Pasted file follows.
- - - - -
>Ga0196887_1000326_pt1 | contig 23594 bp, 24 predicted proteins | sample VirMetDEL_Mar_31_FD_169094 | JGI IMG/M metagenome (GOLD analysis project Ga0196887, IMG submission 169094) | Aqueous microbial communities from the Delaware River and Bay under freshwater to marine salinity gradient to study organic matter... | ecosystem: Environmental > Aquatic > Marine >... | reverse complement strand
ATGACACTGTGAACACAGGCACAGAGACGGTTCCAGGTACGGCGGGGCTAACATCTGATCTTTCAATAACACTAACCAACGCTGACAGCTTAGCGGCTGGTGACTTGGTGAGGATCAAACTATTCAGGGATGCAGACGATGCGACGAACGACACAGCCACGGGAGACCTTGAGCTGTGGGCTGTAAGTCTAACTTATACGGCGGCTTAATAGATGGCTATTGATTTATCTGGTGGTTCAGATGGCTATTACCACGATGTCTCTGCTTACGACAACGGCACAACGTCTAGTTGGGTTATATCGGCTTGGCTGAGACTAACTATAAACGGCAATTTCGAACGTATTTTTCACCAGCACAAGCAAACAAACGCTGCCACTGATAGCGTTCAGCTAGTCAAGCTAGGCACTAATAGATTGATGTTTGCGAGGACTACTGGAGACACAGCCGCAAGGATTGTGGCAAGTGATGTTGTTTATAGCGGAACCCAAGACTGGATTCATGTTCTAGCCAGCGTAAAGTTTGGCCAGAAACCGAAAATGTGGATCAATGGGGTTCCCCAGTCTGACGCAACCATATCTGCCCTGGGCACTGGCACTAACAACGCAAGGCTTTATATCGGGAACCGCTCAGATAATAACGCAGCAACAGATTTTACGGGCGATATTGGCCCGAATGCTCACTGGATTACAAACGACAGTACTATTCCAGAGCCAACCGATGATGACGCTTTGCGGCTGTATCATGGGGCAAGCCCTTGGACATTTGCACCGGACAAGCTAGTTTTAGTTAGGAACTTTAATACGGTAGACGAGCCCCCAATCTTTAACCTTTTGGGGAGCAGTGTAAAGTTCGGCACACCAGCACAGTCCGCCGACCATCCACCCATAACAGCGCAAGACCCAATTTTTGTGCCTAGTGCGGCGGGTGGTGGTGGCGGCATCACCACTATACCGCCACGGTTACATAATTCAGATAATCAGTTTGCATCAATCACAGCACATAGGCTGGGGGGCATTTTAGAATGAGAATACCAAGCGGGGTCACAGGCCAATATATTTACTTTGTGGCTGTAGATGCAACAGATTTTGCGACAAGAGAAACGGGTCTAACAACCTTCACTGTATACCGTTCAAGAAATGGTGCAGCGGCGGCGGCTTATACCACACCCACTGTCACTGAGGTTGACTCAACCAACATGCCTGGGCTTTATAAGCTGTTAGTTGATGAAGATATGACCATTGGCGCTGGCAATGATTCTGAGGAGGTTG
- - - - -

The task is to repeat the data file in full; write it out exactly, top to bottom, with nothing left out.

>Ga0196887_1000326_pt1 | contig 23594 bp, 24 predicted proteins | sample VirMetDEL_Mar_31_FD_169094 | JGI IMG/M metagenome (GOLD analysis project Ga0196887, IMG submission 169094) | Aqueous microbial communities from the Delaware River and Bay under freshwater to marine salinity gradient to study organic matter... | ecosystem: Environmental > Aquatic > Marine >... | reverse complement strand
ATGACACTGTGAACACAGGCACAGAGACGGTTCCAGGTACGGCGGGGCTAACATCTGATCTTTCAATAACACTAACCAACGCTGACAGCTTAGCGGCTGGTGACTTGGTGAGGATCAAACTATTCAGGGATGCAGACGATGCGACGAACGACACAGCCACGGGAGACCTTGAGCTGTGGGCTGTAAGTCTAACTTATACGGCGGCTTAATAGATGGCTATTGATTTATCTGGTGGTTCAGATGGCTATTACCACGATGTCTCTGCTTACGACAACGGCACAACGTCTAGTTGGGTTATATCGGCTTGGCTGAGACTAACTATAAACGGCAATTTCGAACGTATTTTTCACCAGCACAAGCAAACAAACGCTGCCACTGATAGCGTTCAGCTAGTCAAGCTAGGCACTAATAGATTGATGTTTGCGAGGACTACTGGAGACACAGCCGCAAGGATTGTGGCAAGTGATGTTGTTTATAGCGGAACCCAAGACTGGATTCATGTTCTAGCCAGCGTAAAGTTTGGCCAGAAACCGAAAATGTGGATCAATGGGGTTCCCCAGTCTGACGCAACCATATCTGCCCTGGGCACTGGCACTAACAACGCAAGGCTTTATATCGGGAACCGCTCAGATAATAACGCAGCAACAGATTTTACGGGCGATATTGGCCCGAATGCTCACTGGATTACAAACGACAGTACTATTCCAGAGCCAACCGATGATGACGCTTTGCGGCTGTATCATGGGGCAAGCCCTTGGACATTTGCACCGGACAAGCTAGTTTTAGTTAGGAACTTTAATACGGTAGACGAGCCCCCAATCTTTAACCTTTTGGGGAGCAGTGTAAAGTTCGGCACACCAGCACAGTCCGCCGACCATCCACCCATAACAGCGCAAGACCCAATTTTTGTGCCTAGTGCGGCGGGTGGTGGTGGCGGCATCACCACTATACCGCCACGGTTACATAATTCAGATAATCAGTTTGCATCAATCACAGCACATAGGCTGGGGGGCATTTTAGAATGAGAATACCAAGCGGGGTCACAGGCCAATATATTTACTTTGTGGCTGTAGATGCAACAGATTTTGCGACAAGAGAAACGGGTCTAACAACCTTCACTGTATACCGTTCAAGAAATGGTGCAGCGGCGGCGGCTTATACCACACCCACTGTCACTGAGGTTGACTCAACCAACATGCCTGGGCTTTATAAGCTGTTAGTTGATGAAGATATGACCATTGGCGCTGGCAATGATTCTGAGGAGGTTG